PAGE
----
As the site plan and building structure came together, Jenny started to focus on the home’s interior. She called in her friend and colleague, Tracie Johnson-Sawyers of PTI Design (who was also attending the NC HealthyBuilt Homes green building certification program) to help her rein in her options. “Knowing what I know about all the possibilities was one of the most challenging parts,” Jenny says, “because I had to narrow it down and not go crazy. We couldn’t afford to go crazy! But we wanted it to really reflect us and our tastes.”
Jenny wanted the home to work well with her and Wes’ lifestyle, and she took care designing a home that would be highly functional, as well as beautiful. “We like to entertain, and we’ve got a great kitchen for doing that. We have a garden room because Wes has a green thumb and loves working with plants. We have all durable flooring—bamboo, cork or Marmoleum—which allows us not to worry about the dogs coming and going with their dirty feet,” she says. “It’s lower maintenance inside and out. We wanted to enjoy it rather than work on it.”
Though she and Wes needed more usable space to make the home more suited to their growing needs, she was also careful not to create wasted space. “We use all the spaces every day. We’re up in the studio every day, in the great room in the evening, always in the bedroom and bath. We don’t eat out. We mostly cook at home, so we always use our kitchen and our pantry,” she says.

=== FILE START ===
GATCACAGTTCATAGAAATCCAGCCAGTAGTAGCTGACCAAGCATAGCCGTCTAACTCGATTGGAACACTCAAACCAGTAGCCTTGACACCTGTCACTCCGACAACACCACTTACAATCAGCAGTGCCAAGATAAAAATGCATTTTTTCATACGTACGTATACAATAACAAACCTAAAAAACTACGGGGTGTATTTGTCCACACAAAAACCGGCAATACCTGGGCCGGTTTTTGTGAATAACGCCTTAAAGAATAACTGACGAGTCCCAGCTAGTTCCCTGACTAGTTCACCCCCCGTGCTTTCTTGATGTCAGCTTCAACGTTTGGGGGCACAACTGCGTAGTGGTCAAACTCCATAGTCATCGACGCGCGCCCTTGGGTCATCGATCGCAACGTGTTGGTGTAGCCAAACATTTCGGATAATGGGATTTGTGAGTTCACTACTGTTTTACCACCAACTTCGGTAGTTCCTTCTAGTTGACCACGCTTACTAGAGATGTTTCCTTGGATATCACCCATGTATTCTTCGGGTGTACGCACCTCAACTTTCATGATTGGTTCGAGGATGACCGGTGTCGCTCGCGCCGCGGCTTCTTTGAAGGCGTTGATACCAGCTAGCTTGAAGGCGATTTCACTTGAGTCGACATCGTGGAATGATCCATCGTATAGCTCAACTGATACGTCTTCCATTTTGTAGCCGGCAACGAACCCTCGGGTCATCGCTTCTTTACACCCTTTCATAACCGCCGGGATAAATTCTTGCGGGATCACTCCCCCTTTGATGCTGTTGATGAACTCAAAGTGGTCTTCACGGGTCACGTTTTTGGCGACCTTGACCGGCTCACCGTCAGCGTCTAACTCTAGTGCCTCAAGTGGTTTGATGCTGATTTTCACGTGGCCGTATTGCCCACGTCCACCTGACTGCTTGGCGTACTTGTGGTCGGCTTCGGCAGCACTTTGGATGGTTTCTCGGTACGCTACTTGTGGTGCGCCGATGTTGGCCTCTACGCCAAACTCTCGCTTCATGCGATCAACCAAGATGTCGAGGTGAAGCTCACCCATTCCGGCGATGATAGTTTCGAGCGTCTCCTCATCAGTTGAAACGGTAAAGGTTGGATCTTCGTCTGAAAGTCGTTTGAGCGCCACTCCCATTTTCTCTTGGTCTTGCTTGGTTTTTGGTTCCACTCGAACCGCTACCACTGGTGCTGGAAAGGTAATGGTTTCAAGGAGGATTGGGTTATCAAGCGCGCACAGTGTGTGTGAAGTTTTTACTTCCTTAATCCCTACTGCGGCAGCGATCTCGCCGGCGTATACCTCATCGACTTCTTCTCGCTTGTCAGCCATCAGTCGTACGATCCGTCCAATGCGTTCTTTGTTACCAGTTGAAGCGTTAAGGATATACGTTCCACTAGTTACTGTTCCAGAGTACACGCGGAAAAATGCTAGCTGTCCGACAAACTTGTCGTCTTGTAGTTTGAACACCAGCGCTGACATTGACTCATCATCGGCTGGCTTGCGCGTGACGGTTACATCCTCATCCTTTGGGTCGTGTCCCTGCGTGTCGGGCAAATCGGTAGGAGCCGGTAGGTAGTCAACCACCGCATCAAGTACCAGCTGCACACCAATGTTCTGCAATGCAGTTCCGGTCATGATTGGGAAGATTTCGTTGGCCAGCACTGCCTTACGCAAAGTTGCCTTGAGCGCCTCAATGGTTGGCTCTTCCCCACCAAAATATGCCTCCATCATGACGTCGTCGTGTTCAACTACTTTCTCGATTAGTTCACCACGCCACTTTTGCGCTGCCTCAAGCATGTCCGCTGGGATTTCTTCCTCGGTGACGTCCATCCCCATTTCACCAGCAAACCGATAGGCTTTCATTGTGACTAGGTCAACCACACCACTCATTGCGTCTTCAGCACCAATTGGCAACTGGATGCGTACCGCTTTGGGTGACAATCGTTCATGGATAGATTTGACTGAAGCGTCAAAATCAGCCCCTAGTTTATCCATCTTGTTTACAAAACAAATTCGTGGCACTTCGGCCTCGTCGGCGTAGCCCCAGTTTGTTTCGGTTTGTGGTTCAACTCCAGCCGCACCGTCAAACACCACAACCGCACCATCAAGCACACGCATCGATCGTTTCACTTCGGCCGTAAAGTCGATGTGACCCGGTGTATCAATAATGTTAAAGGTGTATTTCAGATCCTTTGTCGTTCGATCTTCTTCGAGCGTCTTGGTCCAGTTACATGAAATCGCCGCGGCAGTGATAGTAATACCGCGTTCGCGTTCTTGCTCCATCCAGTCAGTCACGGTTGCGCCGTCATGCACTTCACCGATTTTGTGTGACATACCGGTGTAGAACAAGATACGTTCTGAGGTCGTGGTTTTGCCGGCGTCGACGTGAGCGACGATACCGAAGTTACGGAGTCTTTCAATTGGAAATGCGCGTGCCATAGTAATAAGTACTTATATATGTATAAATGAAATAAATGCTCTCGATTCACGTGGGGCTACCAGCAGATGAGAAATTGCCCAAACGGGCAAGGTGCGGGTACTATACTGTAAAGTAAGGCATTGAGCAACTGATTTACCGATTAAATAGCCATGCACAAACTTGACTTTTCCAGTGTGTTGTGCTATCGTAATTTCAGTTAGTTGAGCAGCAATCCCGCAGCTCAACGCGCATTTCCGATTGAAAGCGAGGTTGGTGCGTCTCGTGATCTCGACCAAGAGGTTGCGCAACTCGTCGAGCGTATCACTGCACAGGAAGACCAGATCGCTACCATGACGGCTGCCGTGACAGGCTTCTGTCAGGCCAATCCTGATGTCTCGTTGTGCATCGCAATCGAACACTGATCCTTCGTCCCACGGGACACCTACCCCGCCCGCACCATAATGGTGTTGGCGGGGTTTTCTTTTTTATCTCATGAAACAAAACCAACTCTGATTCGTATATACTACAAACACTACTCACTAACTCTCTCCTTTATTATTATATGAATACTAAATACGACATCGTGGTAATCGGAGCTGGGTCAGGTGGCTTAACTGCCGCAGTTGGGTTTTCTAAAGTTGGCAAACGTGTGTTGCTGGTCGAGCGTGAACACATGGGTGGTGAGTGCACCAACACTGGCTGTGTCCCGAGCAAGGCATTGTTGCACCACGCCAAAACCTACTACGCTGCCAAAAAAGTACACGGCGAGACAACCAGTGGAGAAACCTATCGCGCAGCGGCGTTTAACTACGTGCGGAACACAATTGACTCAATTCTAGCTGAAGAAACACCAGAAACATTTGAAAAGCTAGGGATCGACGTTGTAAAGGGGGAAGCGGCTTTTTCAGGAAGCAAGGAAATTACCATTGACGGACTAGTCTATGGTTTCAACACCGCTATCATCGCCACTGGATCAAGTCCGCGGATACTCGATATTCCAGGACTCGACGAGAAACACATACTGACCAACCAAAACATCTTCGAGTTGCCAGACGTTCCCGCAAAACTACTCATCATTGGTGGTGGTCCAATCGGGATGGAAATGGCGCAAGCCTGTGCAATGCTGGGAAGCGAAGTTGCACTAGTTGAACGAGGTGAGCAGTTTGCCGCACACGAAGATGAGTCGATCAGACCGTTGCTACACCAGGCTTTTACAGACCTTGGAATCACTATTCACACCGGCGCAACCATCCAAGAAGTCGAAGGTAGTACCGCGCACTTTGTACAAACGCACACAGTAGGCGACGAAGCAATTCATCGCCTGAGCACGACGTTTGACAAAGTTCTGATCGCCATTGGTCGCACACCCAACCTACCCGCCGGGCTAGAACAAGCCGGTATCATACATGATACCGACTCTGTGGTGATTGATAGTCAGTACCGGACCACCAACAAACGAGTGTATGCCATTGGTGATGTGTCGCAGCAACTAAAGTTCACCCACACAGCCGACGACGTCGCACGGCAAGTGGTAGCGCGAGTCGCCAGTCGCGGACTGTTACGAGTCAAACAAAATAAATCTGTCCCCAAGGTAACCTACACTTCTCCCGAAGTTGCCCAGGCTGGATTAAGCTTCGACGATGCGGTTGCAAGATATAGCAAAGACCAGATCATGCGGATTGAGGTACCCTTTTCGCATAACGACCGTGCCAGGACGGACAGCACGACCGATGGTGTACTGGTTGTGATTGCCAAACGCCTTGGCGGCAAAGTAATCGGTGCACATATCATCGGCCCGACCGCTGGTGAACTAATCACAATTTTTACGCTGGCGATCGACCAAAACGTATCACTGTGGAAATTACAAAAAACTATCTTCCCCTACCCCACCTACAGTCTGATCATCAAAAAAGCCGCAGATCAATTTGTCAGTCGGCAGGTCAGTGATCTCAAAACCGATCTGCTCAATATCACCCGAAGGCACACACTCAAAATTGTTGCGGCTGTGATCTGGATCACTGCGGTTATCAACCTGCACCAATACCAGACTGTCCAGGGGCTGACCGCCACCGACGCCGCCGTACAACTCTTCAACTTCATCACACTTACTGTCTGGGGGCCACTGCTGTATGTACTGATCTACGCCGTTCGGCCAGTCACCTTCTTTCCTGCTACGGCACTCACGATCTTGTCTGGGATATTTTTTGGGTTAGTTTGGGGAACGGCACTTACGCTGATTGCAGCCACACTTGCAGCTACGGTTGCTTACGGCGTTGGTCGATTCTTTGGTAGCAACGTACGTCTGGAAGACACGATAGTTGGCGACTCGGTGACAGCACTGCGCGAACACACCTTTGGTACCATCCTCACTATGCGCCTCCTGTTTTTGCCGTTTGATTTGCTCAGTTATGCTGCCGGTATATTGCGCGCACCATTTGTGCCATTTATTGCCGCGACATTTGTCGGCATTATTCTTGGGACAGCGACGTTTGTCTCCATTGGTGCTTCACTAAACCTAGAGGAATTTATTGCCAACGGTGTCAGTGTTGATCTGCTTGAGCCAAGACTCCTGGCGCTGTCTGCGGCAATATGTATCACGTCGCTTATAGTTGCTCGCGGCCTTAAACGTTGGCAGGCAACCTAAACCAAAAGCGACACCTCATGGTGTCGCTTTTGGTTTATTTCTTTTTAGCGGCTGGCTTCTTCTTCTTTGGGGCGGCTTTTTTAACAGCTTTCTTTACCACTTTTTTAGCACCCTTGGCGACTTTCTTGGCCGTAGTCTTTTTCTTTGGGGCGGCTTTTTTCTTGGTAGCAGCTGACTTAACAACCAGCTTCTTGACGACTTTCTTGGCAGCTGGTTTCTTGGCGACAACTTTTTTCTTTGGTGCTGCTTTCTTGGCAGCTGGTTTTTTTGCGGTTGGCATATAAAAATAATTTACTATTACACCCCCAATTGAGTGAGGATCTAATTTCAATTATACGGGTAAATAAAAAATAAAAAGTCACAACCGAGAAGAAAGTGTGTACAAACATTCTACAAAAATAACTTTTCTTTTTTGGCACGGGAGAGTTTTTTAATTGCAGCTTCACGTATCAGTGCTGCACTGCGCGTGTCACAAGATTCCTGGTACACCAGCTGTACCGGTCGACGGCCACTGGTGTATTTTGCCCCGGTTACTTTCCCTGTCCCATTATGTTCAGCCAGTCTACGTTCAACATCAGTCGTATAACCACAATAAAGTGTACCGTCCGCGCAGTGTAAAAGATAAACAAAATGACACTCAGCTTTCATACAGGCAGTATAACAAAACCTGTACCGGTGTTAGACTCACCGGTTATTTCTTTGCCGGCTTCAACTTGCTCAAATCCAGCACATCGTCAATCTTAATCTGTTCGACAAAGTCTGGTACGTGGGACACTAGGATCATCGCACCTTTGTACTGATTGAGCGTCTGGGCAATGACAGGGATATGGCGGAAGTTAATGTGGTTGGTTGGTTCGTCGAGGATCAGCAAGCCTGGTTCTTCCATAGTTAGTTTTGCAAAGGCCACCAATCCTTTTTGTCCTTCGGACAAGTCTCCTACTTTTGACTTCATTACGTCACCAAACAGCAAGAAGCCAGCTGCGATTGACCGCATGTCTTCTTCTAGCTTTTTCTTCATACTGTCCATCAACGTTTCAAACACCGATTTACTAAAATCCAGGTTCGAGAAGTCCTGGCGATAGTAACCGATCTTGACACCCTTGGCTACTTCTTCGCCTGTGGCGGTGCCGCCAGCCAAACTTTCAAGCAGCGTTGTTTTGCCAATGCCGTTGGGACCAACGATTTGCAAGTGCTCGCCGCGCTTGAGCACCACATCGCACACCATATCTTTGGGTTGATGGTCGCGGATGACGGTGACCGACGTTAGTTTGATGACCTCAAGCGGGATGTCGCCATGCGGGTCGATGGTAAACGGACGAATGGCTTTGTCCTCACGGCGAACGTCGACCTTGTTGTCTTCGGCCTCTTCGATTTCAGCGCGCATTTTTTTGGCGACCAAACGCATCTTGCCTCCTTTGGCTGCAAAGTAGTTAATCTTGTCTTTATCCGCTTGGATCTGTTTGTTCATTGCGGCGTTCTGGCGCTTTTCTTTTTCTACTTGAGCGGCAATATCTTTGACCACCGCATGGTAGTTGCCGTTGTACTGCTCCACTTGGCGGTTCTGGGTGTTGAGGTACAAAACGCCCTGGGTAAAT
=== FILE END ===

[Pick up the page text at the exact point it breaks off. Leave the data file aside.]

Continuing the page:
Jenny’s other requirement? Color and personal expression. Johnson-Sawyers calls Jenny and Wes’ home the “high-energy home” because they designed a place that represents and enhances their high levels of energy and enthusiasm for life. “Wes and I are really upbeat, positive people, and bright colors make us feel good,” Jenny says. She loves that her home makes a statement. “We intended to surround ourselves with our art collection, making our home a work of art in itself. We prefer to not have a conventional home. We love to be creative, to be around art and artists, and believe people should express their true nature in their homes,” Jenny says.
Knowing she wanted a bright, airy home with high ceilings and lots of colors and texture, Jenny turned to Johnson-Sawyers to help her refine her ideas. “The key of the project was making everything flow,” Johnson-Sawyers says. “We not only had the colorful elements, but Jenny and Wes love natural elements, too. We have bamboo; we have cork; we have metal. There were a lot of textures and colors to tie together,” she says.
The Great Outdoors
Nature lovers, Jenny and Wes wanted their home to feel connected with the outdoors, even when they are inside. Jenny brought in natural light via skylights and tons of windows, including high clerestory windows, which drive light deep into interior spaces. “We feel like we’re living in a treehouse,” Jenny says. She also met her and Wes’ desire to spend plenty of time outdoors by maximizing the tradition of Southern porches. Her home has six of them. “Having all the porches gives us the option of being outdoors almost all the time,” Jenny says. “They’re positioned to take advantage of morning sun, evening sun or no sun. You can be blocked from the wind or get breezes. There’s a shady side so we can be out there when it’s hot.”
The entire lower level (the original house) opens onto a wide porch via doors in several rooms. Wes and Jenny’s nephew got married there shortly after the renovation was complete. “That porch is big enough to hold 55 people, a dance floor and a food table. We know, because that’s what we did for the wedding! After the ceremony it rained a bit, and everyone could be up there and dry with no tent,” she says.